• How large are the rooms?
    Once you are assigned to a room, we can give you the specific dimensions of that room, including floor, window, closet, etc. Though room sizes vary, most double rooms are about 12' x 12', and most triple rooms about 12' x 20'. m What size are the beds? Most of our beds are twin sized, requiring standard twin sheets. Cambridge, Frederick, Frost, Simpson and Westminster Hall are furnished with extra-long twin beds and therefore need extra-long twin sheets. Students who live within another hall may make a request to the Residence Life Office for an extra long bed either through email or by calling our office directly. Requests will be considered and approved based on availability of mattresses. All requests must be be made after students receive their specific room assignment.

     
  • Can Freshman have cars?
    Any student is allowed to have a car on campus, as long as they register the vehicle for on-campus parking. The registration fee is $40; this fee is waived for on-campus residents.

     
  • How are the rooms furnished?
    Each roommate gets a bunkable/loftable bed & mattress, desk & chair, dresser, and lockable closet. Each room also comes with a Microfridge, which is a combination refrigerator, freezer & microwave. Each roommate has their own computer port, giving free access to e-mail and the Internet, as well as an individual voice-mail account. Each room is equipped with a phone line as well as a cable oultet, providing free access to over 50 television channels. Air conditioning is not available in halls to which Freshman are typically assigned.

     
  • What facilities are available in each hall?
    Each building has one or more laundry rooms, with access to free, unlimited use of machines for residents only. Each building also has at least one kitchen, along with recreational and study lounges. The buildings also feature vending machines from which students may buy products using their Bobcat debit card or cash.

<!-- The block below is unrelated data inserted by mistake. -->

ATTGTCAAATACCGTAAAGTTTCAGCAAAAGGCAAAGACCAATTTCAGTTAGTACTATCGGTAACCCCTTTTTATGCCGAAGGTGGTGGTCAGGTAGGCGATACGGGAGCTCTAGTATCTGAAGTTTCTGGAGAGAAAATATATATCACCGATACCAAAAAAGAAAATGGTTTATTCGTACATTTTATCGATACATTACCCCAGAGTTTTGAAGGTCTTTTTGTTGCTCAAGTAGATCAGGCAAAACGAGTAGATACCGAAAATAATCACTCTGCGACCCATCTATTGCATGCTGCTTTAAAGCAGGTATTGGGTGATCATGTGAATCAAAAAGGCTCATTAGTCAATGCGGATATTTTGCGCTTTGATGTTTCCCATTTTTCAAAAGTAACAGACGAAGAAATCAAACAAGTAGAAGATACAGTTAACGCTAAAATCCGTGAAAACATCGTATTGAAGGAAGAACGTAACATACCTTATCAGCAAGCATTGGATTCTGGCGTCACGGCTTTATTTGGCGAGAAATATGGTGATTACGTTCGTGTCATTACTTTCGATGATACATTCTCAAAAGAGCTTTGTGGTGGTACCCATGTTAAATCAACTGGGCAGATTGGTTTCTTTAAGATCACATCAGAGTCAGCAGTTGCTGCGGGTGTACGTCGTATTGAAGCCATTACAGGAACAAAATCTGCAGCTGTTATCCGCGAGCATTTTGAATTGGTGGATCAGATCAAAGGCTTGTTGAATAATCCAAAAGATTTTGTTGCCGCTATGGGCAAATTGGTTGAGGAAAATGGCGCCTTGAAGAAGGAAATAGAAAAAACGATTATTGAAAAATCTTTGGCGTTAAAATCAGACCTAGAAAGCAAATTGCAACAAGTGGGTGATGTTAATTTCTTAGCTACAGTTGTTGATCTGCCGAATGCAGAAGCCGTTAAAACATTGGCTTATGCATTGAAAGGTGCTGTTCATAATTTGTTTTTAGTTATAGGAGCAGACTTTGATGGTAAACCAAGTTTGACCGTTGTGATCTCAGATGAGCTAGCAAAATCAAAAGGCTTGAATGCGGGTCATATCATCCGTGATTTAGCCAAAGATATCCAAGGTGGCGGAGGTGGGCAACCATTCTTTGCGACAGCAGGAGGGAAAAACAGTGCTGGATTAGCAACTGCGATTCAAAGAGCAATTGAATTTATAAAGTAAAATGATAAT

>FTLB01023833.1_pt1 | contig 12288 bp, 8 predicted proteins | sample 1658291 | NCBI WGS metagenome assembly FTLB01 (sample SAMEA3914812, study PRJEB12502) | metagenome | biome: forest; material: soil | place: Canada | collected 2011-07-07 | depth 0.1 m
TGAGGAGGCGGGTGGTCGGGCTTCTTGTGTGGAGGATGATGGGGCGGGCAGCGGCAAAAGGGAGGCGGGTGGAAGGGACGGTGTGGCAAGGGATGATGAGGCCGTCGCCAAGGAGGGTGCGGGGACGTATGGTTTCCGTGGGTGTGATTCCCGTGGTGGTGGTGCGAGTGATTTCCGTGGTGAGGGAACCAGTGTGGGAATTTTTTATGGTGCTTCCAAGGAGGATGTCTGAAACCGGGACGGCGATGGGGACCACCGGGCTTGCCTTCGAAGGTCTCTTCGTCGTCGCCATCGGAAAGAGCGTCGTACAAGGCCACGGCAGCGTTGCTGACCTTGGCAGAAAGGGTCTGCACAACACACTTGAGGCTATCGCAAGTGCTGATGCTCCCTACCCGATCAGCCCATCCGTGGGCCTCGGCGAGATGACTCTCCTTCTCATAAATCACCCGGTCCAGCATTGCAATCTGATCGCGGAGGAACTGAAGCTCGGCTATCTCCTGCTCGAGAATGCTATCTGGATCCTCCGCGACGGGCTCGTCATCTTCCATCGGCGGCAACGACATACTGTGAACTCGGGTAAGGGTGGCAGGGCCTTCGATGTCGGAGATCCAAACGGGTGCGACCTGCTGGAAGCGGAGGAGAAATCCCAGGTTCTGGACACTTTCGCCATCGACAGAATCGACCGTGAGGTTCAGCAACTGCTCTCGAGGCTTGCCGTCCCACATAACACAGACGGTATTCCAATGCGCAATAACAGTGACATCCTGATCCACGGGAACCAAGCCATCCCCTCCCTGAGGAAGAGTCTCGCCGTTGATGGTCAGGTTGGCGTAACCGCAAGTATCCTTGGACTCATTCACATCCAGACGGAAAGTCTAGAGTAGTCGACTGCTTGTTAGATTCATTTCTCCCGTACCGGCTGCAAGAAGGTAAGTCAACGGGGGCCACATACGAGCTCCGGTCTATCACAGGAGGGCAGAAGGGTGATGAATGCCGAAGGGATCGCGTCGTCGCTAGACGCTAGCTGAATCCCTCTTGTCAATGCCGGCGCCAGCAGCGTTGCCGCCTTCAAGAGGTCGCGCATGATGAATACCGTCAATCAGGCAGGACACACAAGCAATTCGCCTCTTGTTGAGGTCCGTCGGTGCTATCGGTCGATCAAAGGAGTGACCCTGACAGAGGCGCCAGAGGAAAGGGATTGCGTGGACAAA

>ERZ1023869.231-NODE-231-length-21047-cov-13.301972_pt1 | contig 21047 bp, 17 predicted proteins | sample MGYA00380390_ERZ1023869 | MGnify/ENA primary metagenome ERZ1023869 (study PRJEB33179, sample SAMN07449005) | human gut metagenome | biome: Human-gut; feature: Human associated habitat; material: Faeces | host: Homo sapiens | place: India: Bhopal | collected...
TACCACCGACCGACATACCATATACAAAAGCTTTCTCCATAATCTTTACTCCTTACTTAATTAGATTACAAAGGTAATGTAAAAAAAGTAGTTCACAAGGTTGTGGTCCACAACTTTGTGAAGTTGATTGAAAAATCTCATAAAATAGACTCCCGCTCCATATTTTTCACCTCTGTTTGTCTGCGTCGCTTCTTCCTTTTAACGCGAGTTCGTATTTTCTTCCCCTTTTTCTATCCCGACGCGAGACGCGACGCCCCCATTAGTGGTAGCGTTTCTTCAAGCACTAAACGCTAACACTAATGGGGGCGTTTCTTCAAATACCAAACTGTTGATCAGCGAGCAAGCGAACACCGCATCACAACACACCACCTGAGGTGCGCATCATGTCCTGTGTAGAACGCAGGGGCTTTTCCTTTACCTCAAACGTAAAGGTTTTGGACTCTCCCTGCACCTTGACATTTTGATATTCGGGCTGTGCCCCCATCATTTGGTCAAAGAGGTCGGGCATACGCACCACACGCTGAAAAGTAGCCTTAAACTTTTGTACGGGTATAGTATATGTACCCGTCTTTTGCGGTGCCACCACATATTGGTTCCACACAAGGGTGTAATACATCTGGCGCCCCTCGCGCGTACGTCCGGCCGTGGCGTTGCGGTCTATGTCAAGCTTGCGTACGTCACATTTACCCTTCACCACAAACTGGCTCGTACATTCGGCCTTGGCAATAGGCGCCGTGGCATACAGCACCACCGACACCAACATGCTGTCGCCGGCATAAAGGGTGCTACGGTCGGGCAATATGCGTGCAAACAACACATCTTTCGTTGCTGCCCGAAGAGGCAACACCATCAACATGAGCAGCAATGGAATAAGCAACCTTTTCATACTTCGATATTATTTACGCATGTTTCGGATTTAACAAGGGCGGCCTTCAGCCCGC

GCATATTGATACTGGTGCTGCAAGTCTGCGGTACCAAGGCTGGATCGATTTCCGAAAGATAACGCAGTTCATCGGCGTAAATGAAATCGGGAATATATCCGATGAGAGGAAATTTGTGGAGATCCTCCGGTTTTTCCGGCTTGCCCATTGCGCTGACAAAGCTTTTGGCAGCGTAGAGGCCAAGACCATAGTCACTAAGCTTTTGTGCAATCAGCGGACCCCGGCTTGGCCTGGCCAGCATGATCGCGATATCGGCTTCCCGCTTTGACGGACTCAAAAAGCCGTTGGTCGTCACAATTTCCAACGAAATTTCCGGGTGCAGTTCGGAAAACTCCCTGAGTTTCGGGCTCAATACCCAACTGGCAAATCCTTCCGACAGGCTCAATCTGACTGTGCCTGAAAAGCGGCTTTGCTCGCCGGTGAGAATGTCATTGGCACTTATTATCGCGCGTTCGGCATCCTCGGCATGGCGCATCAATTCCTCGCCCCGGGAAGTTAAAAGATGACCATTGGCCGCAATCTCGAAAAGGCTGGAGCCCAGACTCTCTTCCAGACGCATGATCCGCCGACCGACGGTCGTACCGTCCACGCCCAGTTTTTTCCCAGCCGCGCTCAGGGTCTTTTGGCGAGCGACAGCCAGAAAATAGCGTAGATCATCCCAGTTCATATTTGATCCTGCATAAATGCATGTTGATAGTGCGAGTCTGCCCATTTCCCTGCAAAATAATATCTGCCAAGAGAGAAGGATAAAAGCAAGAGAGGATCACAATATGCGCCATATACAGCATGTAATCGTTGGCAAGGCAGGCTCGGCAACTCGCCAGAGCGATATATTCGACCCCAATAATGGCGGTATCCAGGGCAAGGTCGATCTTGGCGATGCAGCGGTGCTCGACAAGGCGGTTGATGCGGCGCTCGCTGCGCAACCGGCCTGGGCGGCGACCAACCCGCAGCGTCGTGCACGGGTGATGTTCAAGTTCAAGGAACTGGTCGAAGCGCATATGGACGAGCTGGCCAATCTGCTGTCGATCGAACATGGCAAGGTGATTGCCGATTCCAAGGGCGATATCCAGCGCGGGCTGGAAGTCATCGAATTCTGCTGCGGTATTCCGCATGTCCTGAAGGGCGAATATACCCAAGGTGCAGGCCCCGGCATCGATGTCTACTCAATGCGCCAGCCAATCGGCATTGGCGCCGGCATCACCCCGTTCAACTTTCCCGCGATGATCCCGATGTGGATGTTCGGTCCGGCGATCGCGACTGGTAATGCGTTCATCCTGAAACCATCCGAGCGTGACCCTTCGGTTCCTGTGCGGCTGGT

• Is there a curfew?
    While there is no curfew for residents, safety requires certain limitations. All residence halls are locked at all hours and residents must use their room keys or ID cards to enter their buildings. In halls to which new students are typically assigned, guests and visitors must be signed in by a resident of the building after 11:00 PM.

     
  • What about safety?
    Frostburg State University has been consistently rated as one of the safest colleges in Maryland over the past few years. However, we encourage students not to be lulled into a false sense of security; the best way for students to protect themselves against crime is to be aware and responsible. We encourage students to always lock their room doors, walk with a friend at night, and take other steps to decrease their chances of becoming a victim of crime.